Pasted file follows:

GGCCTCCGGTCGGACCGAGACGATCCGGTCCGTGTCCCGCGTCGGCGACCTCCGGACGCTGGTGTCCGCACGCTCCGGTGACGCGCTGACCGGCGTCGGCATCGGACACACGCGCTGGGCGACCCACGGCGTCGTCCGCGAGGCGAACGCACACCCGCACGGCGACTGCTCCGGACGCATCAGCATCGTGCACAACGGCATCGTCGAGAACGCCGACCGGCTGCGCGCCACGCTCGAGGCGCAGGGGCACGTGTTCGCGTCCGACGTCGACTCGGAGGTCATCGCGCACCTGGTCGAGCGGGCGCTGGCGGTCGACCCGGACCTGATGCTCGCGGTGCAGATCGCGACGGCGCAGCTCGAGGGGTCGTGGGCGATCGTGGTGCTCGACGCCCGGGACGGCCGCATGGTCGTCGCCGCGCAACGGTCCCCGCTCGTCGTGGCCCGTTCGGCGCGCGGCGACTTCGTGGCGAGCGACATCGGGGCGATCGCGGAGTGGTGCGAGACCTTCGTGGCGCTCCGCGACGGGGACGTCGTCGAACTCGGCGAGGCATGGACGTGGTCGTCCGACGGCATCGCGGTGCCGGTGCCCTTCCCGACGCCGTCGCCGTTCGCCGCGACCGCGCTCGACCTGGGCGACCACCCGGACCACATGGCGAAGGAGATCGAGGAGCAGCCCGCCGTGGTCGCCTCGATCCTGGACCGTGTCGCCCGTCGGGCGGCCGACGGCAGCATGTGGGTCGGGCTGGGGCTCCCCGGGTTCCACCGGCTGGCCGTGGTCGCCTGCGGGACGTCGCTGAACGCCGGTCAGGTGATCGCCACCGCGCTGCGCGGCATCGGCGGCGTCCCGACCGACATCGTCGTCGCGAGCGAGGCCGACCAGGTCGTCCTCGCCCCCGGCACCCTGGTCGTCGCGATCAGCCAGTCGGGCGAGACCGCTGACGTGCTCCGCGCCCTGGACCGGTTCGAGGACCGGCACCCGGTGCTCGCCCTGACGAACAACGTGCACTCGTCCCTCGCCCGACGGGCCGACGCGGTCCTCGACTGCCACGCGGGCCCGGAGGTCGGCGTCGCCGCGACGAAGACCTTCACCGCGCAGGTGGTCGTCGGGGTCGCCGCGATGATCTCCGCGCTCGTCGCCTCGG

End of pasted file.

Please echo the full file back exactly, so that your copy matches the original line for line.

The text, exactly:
GGCCTCCGGTCGGACCGAGACGATCCGGTCCGTGTCCCGCGTCGGCGACCTCCGGACGCTGGTGTCCGCACGCTCCGGTGACGCGCTGACCGGCGTCGGCATCGGACACACGCGCTGGGCGACCCACGGCGTCGTCCGCGAGGCGAACGCACACCCGCACGGCGACTGCTCCGGACGCATCAGCATCGTGCACAACGGCATCGTCGAGAACGCCGACCGGCTGCGCGCCACGCTCGAGGCGCAGGGGCACGTGTTCGCGTCCGACGTCGACTCGGAGGTCATCGCGCACCTGGTCGAGCGGGCGCTGGCGGTCGACCCGGACCTGATGCTCGCGGTGCAGATCGCGACGGCGCAGCTCGAGGGGTCGTGGGCGATCGTGGTGCTCGACGCCCGGGACGGCCGCATGGTCGTCGCCGCGCAACGGTCCCCGCTCGTCGTGGCCCGTTCGGCGCGCGGCGACTTCGTGGCGAGCGACATCGGGGCGATCGCGGAGTGGTGCGAGACCTTCGTGGCGCTCCGCGACGGGGACGTCGTCGAACTCGGCGAGGCATGGACGTGGTCGTCCGACGGCATCGCGGTGCCGGTGCCCTTCCCGACGCCGTCGCCGTTCGCCGCGACCGCGCTCGACCTGGGCGACCACCCGGACCACATGGCGAAGGAGATCGAGGAGCAGCCCGCCGTGGTCGCCTCGATCCTGGACCGTGTCGCCCGTCGGGCGGCCGACGGCAGCATGTGGGTCGGGCTGGGGCTCCCCGGGTTCCACCGGCTGGCCGTGGTCGCCTGCGGGACGTCGCTGAACGCCGGTCAGGTGATCGCCACCGCGCTGCGCGGCATCGGCGGCGTCCCGACCGACATCGTCGTCGCGAGCGAGGCCGACCAGGTCGTCCTCGCCCCCGGCACCCTGGTCGTCGCGATCAGCCAGTCGGGCGAGACCGCTGACGTGCTCCGCGCCCTGGACCGGTTCGAGGACCGGCACCCGGTGCTCGCCCTGACGAACAACGTGCACTCGTCCCTCGCCCGACGGGCCGACGCGGTCCTCGACTGCCACGCGGGCCCGGAGGTCGGCGTCGCCGCGACGAAGACCTTCACCGCGCAGGTGGTCGTCGGGGTCGCCGCGATGATCTCCGCGCTCGTCGCCTCGG